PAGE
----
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How Naxals helped Telangana and Andhra police master ‘encounters’

United Andhra Pradesh, which was bifurcated in 2014, was a hotbed of Maoist extremism until the last decade.

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Hyderabad: United Andhra Pradesh was a hotbed of Maoist extremism until the last decade, but the threat has now waned. However, the local police’s experience in handling anti-Maoist operations, which often resulted in encounter deaths, seems to be serving as a blueprint for tackling other kinds of criminals in Telangana and Andhra Pradesh.

Analysts cited the Telangana encounter Friday, when the four men accused of raping and killing a Hyderabad veterinarian were killed during an alleged escape bid, as an example.

Another example quoted was the 2008 Warangal encounter, when three men who allegedly attacked two college students with acid were shot dead, again after “attacking police in an attempt to escape”.

A retired IPS officer who has served as director general of police (DGP) and handled anti-Maoist operations in Telangana drew a comparison between the encounters now and then.

We were able to eliminate the Naxals… because of the simultaneous developmental activities taking place in the interiors since the mid-2000s,” the former DGP said.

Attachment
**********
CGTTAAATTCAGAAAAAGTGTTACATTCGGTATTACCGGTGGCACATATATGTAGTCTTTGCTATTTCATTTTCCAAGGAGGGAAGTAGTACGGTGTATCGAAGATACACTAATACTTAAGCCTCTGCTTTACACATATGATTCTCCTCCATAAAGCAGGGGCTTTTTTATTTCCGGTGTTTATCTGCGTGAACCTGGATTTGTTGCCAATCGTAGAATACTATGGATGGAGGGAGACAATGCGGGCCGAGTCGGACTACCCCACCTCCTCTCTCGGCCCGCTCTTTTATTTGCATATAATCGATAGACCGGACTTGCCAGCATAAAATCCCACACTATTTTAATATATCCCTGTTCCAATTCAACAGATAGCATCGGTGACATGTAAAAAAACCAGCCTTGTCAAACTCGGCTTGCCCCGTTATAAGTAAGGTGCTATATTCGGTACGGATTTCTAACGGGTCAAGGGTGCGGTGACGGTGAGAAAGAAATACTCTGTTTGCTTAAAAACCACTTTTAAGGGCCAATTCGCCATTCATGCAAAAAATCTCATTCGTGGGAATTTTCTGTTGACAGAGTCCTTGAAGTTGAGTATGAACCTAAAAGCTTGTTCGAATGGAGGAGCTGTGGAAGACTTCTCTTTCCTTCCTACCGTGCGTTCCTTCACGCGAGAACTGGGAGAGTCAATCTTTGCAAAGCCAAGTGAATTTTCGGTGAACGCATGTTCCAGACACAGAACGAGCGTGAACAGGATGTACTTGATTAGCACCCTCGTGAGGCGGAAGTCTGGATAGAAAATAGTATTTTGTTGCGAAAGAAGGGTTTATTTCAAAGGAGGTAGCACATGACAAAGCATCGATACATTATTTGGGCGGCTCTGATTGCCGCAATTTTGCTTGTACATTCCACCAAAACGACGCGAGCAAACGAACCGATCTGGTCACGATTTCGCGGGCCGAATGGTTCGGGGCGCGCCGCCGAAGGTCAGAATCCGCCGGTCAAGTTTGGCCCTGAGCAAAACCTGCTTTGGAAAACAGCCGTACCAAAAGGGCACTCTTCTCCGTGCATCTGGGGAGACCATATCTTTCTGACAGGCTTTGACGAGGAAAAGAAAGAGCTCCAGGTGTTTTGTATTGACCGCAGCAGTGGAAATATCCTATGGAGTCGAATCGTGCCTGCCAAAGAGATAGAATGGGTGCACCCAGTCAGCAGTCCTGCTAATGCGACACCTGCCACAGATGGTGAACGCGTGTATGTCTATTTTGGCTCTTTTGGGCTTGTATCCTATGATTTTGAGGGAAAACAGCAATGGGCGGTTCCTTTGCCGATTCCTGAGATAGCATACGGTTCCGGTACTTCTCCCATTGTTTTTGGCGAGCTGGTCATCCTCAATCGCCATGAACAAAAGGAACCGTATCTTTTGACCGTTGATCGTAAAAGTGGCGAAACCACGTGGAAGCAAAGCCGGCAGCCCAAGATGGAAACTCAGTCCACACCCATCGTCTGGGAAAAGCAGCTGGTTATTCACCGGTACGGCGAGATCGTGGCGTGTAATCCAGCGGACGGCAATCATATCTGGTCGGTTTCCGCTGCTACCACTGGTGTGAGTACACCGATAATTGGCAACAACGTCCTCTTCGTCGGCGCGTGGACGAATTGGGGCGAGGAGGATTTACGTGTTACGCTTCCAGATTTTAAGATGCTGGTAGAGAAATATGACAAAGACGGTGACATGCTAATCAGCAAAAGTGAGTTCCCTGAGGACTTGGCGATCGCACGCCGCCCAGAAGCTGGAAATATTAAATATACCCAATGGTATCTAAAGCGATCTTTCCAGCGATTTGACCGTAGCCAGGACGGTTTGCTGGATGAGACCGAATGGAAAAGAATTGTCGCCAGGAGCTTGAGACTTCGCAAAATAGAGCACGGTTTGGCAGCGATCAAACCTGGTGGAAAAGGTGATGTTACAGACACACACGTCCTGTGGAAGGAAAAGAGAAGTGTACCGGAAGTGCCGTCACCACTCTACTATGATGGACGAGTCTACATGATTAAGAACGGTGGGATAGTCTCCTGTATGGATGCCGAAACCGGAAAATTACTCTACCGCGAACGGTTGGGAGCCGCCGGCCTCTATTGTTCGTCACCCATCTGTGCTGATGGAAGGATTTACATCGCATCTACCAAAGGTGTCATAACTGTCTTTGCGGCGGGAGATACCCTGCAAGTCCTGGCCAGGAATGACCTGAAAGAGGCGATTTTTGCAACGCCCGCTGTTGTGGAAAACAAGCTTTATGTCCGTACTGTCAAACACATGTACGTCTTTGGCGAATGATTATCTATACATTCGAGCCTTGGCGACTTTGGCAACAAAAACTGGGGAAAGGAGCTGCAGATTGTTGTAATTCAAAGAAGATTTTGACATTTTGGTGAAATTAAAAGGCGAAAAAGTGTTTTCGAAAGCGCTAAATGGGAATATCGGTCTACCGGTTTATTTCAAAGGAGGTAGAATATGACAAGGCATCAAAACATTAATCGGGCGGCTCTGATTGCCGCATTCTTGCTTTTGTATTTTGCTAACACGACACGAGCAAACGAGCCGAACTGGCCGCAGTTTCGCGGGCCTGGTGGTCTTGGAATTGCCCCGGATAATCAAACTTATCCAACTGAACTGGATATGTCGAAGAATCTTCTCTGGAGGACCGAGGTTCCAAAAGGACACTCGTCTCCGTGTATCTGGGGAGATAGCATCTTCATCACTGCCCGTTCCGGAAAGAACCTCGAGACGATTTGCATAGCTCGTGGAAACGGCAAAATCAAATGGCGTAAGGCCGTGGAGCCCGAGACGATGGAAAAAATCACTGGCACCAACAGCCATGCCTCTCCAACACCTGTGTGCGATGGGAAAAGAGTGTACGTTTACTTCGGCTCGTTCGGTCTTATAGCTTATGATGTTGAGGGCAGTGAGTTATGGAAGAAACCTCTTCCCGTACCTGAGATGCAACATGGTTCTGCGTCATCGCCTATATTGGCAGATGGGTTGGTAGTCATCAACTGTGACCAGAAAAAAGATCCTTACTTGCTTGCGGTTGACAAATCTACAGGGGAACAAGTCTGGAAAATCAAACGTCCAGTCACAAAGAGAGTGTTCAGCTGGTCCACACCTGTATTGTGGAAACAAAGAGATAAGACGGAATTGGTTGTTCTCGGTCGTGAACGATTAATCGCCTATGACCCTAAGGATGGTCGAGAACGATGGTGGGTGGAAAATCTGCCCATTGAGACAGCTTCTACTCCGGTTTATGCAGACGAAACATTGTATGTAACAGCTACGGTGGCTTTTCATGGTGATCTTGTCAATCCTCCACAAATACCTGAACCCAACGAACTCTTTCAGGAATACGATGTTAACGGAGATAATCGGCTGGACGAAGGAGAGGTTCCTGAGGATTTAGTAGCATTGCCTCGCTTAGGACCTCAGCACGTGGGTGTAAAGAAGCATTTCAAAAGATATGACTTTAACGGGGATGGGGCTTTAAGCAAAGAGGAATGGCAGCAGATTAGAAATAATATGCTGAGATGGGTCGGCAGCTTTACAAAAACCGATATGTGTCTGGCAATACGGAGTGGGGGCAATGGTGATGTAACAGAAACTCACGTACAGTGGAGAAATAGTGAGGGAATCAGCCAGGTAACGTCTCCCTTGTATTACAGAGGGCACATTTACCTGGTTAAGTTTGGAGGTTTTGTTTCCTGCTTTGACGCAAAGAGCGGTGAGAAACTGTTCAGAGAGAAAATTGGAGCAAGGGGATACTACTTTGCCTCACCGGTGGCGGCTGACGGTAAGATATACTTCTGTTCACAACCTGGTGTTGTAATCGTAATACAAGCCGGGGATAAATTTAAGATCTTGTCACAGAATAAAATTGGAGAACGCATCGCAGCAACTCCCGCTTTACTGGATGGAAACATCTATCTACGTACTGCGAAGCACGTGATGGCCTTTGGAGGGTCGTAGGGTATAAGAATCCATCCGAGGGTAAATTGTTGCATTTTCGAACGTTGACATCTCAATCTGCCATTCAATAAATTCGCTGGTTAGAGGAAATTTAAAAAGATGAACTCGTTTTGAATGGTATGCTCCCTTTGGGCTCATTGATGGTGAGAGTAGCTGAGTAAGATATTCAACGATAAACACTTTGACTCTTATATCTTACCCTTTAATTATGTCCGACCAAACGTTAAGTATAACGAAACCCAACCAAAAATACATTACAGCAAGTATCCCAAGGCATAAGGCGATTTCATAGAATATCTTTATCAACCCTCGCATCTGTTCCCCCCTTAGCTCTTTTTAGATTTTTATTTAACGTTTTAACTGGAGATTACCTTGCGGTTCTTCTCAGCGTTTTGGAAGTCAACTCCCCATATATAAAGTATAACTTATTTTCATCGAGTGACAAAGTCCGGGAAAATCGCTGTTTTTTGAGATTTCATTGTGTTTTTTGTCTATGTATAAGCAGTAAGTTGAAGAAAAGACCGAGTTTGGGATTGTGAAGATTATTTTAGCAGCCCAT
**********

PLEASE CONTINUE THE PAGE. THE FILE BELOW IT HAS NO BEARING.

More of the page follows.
As public sympathy gradually faded for the Naxals, our assault operations faced less public fury (like these new encounters where public was furious with those shot dead),” the retired officer added.

According to the former officer, the encounter Friday might appear “legally wrong, but many think it’s morally right”.

I cannot comment on whose order — the chief minister, the DGP or the Cyberabad commissioner — the ‘encounter’ was carried out. But yes, police and the government were under tremendous pressure from the public and parliamentarians alike to ‘do something’,” the former DGP added.

Venkatesh Vadtiya, who teaches social exclusion at English and Foreign Languages University, a central university in Hyderabad, said “Maoist encounters used to be carried out in the same fashion by state police earlier.

Today’s encounter is not an encounter but extrajudicial killing. The guilt of the accused was not proved, trial not yet begun. Even if they were the culprits, the process of law should have been honoured.”

Also read: Rose petals, praise for police & CM as Hyderabad cheers police ‘encounter’ in vet rape-murder

String of encounters

There was deep public outrage across India as the burnt remains of a Hyderabad-based veterinarian were discovered on the city’s outskirts last week.

She had allegedly been raped and burnt after she found herself stranded at the Outer Ring Road toll plaza with a puncture. It is suspected that the alleged killers deliberately deflated one of her two-wheeler’s tyres when she left it parked at the plaza earlier.

The suspects were caught within two days. On Friday, they were allegedly taken to the scene of the crime to reconstruct the sequence of events, a common investigative practice. 

However, according to police, one of the accused allegedly snatched a police weapon and attacked the officers, forcing them to fire back in self-defence. The four suspects, police said, were killed in the ensuing exchange.